BLACKSBURG, Va., March 19, 2008 – Jesus M. de la Garza, the Vecellio Professor of Civil and Environmental Engineering at Virginia Tech, is a newly appointed member of the National Research Council’s Board on Infrastructure and the Constructed Environment.
This board advises the executive and legislative branches of the federal government and the private sector on questions of technology, science and public policy; and the relationship between the constructed and natural environments and their interaction with human activities.
The board brings together an independent forum of expertise from a wide range of scientific, engineering, and social science disciplines to address problems and issues in these areas. They also develop strategic plans and oversees committee activities involving studies, briefings, workshops, symposia, and a variety of information dissemination activities.
He specializes in construction engineering and highway infrastructure management; and he is a member of the university’s Myers-Lawson School of Construction. de la Garza has led efforts to identify innovative ways to measure the effectiveness of the performance-based road maintenance contracts that the Virginia Department of Transportation awards. The evaluation for effectiveness focuses primarily on the physical level of service of the interstate.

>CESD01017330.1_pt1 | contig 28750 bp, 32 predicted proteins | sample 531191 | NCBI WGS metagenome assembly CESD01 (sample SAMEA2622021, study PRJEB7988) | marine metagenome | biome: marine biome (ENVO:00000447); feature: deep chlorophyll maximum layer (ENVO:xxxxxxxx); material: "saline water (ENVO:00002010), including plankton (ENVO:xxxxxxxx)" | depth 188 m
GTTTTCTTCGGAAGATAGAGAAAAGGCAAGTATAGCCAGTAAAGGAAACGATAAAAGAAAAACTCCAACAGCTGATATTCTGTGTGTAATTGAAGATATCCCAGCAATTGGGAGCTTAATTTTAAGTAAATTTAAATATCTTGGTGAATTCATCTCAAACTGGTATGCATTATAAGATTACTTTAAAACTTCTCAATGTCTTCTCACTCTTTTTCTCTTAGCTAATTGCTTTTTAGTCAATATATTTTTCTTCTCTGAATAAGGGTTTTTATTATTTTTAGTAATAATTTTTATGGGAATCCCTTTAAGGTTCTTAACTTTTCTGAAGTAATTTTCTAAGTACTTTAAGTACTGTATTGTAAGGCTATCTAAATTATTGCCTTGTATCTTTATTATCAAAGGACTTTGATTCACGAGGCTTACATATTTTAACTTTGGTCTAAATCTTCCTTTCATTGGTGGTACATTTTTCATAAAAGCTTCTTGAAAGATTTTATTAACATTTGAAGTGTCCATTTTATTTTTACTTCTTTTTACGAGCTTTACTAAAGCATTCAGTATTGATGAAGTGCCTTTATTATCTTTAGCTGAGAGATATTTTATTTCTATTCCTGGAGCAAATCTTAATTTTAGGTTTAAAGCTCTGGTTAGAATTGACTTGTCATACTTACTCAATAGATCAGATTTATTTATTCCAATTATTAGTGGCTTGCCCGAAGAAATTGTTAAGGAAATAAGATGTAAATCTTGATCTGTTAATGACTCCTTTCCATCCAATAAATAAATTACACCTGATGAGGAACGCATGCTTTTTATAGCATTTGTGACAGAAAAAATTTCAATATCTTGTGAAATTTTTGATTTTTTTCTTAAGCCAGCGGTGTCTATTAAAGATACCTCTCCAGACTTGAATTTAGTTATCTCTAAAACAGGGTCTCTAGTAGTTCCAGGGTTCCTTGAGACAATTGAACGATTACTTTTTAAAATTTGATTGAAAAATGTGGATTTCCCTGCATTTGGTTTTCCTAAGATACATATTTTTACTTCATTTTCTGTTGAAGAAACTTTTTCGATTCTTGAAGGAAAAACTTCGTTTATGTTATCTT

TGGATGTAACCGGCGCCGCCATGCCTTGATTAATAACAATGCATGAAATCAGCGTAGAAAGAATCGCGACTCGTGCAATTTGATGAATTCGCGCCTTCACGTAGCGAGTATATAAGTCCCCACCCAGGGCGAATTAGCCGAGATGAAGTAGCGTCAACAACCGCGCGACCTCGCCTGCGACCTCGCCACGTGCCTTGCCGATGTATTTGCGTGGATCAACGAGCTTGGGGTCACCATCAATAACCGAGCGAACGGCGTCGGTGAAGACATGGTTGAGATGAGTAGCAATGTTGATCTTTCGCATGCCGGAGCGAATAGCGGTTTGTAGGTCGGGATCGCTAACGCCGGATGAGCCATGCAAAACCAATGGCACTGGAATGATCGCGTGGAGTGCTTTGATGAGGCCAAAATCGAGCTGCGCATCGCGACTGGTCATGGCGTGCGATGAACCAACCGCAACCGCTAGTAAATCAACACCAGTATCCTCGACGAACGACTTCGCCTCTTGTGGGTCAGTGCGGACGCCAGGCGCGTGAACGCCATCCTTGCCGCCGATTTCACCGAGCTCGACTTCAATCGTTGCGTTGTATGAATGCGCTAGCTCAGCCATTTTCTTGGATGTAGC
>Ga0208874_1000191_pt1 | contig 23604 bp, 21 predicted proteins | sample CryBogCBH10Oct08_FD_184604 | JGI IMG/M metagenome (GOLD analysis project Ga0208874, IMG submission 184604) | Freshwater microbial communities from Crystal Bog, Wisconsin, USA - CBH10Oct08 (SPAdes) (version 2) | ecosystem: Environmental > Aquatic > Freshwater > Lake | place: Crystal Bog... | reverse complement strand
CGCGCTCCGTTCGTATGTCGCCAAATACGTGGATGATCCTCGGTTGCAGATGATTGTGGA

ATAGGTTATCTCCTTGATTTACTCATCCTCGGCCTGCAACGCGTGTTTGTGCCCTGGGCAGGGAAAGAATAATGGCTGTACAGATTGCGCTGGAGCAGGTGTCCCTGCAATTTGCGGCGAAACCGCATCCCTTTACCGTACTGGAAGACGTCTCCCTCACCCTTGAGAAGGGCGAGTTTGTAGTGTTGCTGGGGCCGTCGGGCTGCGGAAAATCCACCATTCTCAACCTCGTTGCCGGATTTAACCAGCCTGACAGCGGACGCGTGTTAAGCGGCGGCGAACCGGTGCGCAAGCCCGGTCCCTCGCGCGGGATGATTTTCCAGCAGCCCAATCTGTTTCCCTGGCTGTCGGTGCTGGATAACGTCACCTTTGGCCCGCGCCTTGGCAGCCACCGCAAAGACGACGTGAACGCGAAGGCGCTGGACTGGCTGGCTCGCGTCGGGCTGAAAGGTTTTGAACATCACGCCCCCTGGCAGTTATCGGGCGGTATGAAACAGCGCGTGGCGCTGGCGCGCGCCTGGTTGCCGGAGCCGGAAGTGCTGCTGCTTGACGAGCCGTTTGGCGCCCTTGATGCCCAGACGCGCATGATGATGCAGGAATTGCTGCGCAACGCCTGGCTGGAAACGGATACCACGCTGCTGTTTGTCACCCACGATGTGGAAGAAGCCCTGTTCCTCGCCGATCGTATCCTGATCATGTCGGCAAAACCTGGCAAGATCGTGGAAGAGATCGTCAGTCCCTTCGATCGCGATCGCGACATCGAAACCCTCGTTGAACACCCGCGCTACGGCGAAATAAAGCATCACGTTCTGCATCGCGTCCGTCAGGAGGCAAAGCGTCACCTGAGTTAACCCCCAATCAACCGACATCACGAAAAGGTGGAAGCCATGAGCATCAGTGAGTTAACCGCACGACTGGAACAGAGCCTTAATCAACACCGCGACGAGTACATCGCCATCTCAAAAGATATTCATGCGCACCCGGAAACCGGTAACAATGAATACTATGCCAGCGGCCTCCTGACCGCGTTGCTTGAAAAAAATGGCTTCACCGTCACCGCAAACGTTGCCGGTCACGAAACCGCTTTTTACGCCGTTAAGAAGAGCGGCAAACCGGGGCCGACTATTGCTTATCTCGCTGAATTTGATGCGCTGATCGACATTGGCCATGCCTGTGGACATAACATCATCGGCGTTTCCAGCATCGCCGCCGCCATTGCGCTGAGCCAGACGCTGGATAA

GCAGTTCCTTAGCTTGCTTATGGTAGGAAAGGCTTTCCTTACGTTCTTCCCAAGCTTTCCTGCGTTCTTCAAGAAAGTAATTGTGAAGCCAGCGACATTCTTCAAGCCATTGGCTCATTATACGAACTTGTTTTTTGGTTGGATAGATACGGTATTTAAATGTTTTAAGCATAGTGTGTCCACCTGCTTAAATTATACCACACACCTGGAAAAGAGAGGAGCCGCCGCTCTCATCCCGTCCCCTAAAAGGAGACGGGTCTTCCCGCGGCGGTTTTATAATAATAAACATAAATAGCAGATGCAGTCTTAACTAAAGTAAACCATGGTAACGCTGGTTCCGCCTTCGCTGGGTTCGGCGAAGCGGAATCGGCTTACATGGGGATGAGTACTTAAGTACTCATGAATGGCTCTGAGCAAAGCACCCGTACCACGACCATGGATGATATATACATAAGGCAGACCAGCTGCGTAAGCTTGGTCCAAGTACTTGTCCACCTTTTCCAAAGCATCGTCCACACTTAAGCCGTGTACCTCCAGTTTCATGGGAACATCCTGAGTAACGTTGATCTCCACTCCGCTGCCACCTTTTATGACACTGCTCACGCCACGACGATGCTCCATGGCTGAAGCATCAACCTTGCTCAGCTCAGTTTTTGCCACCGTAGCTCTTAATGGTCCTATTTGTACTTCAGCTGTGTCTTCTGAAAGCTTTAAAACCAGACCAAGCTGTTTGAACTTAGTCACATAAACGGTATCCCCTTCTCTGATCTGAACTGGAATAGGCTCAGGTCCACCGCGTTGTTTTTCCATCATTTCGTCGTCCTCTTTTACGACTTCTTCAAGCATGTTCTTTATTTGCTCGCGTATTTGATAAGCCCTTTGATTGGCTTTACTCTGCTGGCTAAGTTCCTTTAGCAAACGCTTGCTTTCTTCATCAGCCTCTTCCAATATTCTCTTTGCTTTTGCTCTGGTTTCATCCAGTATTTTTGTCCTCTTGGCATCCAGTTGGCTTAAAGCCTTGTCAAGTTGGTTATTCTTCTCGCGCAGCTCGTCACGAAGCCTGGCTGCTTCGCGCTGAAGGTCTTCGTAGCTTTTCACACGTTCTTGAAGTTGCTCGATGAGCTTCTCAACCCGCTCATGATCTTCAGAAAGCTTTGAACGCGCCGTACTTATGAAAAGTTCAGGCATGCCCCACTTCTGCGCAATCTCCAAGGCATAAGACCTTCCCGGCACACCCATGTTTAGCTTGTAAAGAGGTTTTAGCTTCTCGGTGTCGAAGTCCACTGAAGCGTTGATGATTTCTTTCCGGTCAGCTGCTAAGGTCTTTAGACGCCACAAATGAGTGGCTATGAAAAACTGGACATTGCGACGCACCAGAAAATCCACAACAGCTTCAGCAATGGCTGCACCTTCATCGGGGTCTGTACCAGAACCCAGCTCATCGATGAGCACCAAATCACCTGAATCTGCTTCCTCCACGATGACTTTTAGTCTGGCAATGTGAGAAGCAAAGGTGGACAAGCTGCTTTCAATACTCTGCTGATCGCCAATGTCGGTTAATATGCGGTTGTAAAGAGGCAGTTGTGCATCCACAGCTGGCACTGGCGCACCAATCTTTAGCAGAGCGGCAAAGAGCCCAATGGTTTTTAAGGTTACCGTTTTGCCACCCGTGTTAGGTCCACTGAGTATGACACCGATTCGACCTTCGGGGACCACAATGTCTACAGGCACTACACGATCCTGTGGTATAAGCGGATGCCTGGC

de la Garza recently ended a three-year tour at the National Science Foundation’s Civil and Mechanical Systems Division as program director of the Information Technology and Infrastructure Systems program. He is the co-chair of the academic committee of the Construction Industry Institute and the associate editor of the American Society of Civil Engineer’s Journal of Construction Engineering and Management.
Virginia Tech’s College of Engineering is internationally recognized for its excellence in 14 engineering disciplines and computer science. The college’s 5,700 undergraduates benefit from an innovative curriculum that provides a hands-on, minds-on approach to engineering education, complementing classroom instruction with two unique design-and-build facilities and a strong Cooperative Education Program. With more than 50 research centers and numerous laboratories, the college offers its 1,900 graduate students opportunities in advanced fields of study, including biomedical engineering, state-of-the-art microelectronics, and nanotechnology.